In Happy Together, Lai’s identity is framed by various concepts. He encompasses both the global and the local. He is Chinese, and shares a virtual proximity to home, language and a knowledge of the familiar with Ho, and retains a connection with home – he feels guilty about stealing from his father and mourns the loss of this relationship. He is in self-imposed exile. This leads to an understanding of the global, as Lai is in Buenos Aires, miles from his birthplace, on a pilgrimage of penance. Bree is forced to postpone the operation in which she will anatomically become a woman, in order to undertake a voyage of discovery with her son (which is facilitated by a Native American – masquerading as a cowboy -, a marginalised figure wearing a mask in his own land), a son of whom she is the father. This is also represented metaphorically in Olivier Assayas’ film Irma Vep, where on-screen director René Vidal (played by Jean-Pierre Léaud, star of Truffaut’s seminal film Les 400 coups (1959) exiles himself from “the insupportable weight” of French cinematic history by representing the icon of French cinema, Musidora, as la chinoise, Maggie Cheung. This distancing from the local, or the known, whilst at the same time retaining traces of the same, is key to any transnational identity. It also indicates a separate space, where the global and local overlap, that feeds the idea of identity in the transnational and is the ‘interior space’ that, conversely, is fed by exterior influences and reacts with them.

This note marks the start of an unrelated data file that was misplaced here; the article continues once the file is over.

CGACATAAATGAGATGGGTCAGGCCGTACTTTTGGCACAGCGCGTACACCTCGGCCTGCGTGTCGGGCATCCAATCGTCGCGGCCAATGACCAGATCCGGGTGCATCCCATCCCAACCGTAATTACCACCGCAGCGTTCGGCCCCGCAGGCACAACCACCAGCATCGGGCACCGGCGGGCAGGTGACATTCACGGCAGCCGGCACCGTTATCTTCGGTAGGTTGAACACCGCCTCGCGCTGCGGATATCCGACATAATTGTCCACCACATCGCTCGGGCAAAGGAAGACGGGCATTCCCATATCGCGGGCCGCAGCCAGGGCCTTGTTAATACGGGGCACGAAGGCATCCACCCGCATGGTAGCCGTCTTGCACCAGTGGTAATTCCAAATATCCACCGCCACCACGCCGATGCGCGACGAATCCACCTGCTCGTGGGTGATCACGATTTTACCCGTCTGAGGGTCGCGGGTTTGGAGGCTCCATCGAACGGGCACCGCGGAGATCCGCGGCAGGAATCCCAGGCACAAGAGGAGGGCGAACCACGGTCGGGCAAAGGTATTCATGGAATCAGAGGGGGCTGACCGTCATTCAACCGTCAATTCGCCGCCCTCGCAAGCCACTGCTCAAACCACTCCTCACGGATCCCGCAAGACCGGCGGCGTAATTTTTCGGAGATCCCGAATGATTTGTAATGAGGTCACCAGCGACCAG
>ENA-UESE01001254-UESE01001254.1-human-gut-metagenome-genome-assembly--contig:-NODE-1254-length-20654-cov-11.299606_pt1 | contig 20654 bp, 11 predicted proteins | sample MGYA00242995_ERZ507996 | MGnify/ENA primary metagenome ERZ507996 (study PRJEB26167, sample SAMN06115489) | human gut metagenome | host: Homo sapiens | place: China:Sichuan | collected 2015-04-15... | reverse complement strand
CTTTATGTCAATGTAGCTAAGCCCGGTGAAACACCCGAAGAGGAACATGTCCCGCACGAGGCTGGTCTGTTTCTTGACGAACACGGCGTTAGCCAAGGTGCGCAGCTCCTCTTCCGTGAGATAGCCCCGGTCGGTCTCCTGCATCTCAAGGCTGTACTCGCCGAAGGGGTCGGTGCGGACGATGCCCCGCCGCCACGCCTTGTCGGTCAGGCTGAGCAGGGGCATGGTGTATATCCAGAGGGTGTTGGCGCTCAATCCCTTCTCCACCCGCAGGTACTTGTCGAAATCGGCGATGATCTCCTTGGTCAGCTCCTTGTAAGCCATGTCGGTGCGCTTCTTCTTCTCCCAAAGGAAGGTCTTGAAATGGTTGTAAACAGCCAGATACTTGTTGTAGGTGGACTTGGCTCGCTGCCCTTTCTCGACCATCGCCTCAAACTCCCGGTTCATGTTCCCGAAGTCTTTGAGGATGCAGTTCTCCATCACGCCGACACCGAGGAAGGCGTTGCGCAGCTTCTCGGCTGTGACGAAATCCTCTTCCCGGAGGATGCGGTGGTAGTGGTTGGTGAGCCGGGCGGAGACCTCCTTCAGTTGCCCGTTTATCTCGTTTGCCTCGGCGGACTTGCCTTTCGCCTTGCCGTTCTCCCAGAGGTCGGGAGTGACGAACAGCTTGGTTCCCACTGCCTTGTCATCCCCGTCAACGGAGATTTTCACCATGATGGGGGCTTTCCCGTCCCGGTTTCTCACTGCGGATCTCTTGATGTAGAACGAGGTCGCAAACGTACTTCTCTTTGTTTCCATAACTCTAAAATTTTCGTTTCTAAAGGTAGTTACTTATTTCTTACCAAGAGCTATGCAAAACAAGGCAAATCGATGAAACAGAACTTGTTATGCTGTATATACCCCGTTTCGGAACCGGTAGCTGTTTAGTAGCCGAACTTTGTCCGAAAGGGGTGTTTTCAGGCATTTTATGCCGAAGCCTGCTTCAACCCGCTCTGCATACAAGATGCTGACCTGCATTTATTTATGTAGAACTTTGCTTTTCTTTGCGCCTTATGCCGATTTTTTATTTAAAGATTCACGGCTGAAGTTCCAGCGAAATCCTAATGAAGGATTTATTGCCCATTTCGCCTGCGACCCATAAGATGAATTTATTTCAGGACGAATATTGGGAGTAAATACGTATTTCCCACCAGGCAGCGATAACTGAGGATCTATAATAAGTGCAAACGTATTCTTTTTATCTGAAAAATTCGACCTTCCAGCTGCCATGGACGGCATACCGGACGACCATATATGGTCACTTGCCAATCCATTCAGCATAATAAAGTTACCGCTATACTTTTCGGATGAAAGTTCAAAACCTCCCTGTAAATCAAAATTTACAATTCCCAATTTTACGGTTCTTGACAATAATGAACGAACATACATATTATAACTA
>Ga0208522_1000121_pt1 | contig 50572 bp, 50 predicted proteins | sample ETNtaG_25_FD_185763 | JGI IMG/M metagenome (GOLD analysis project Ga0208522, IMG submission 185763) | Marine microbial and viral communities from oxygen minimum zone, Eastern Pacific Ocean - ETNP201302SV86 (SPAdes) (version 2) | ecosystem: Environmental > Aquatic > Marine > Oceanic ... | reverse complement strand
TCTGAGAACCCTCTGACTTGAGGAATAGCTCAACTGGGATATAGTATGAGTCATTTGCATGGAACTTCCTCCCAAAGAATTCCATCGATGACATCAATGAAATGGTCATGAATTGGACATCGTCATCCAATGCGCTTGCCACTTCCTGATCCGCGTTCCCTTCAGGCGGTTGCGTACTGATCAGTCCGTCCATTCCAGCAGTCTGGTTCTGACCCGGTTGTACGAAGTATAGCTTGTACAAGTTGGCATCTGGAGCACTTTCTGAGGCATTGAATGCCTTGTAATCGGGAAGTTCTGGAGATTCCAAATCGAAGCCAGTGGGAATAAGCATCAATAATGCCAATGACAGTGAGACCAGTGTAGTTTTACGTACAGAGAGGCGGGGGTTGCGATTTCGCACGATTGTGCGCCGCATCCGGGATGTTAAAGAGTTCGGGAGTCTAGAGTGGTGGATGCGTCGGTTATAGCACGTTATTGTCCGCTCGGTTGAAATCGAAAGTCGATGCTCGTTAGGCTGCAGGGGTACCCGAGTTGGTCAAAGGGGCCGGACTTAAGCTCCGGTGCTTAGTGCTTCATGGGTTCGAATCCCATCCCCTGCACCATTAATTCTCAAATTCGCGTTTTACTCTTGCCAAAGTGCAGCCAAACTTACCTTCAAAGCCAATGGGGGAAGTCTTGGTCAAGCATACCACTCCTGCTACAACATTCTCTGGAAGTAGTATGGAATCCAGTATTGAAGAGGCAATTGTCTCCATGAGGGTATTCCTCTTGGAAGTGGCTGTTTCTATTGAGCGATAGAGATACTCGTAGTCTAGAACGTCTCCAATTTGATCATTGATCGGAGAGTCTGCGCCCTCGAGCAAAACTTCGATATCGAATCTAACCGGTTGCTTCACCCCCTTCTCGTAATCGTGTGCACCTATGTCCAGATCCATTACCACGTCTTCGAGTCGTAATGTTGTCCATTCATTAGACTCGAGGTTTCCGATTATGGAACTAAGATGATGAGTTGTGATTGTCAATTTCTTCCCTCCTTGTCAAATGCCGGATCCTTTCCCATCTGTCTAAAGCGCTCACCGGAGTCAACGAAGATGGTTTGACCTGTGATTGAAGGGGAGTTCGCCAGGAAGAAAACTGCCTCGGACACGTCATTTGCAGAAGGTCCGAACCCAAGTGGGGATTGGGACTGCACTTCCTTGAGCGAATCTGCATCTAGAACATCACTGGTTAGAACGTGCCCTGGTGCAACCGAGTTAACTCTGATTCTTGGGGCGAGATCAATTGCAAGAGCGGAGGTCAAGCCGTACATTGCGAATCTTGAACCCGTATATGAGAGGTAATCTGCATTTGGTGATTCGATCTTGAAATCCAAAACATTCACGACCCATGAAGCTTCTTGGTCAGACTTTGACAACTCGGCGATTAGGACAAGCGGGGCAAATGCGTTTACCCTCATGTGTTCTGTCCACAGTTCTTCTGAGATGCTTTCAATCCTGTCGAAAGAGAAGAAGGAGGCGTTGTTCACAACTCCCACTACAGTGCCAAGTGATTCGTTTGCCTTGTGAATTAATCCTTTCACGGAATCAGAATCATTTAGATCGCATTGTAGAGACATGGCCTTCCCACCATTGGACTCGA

In these films, identity is often wounded, or somehow marked, such as the tumultuous inverted ‘love’ relationship described in Happy Together, the surreal wounding at the end of Irma Vep, when “Vidal… obliterates Maggie’s… performance by covering the image of her eyes with scratches and geometrical shapes”, or Bree’s visceral transformation from eccentric loner to parent. This wounding is a necessary part of the journey inherent in the mobile arc of transnational identity. Unlike perceived notions of ‘happy endings’ and the standardised and listless linear trajectory of the Hollywood stalwart, the transnational identity is beset by reality. Not only is a transnational journey nomadic and nostalgic, it is also at times painful or at least unresolved. Consider the ending to Happy Together. Lai has left the man he once loved and the country they found together, and is in Taiwan after having visited his new friend Chang’s home, although even that relationship remains unresolved. The final image is of a metro station in Taipei which Lai is hurtling towards on his continuing journey, once again a single character in an ‘interior space’ (the train) surrounded by the nightlights of the city and his bittersweet memories (the exterior forces of the global and local), a “perfect image for the film’s non-closure”. However, the state of irresolution is neither necessarily negative nor indeed does this traditional sense of ‘happy’ or ‘sad’ need to figure. Transamerica concludes with Toby’s tentative mending of the relationship with a post-op Bree, although he has not forgiven her by the end of the film – we are left understanding that the process will be difficult, drawn-out, challenging. Irma Vep shows us that an ending, a wounding to the film-reel, can also be a new beginning for French cinema, however controversial that may be. As academic Jeffrey Tambling says about Happy Together, films like these “tap into this schizoid form of existence…. That they enjoy so many moments which are not quite melancholic, is something positive”.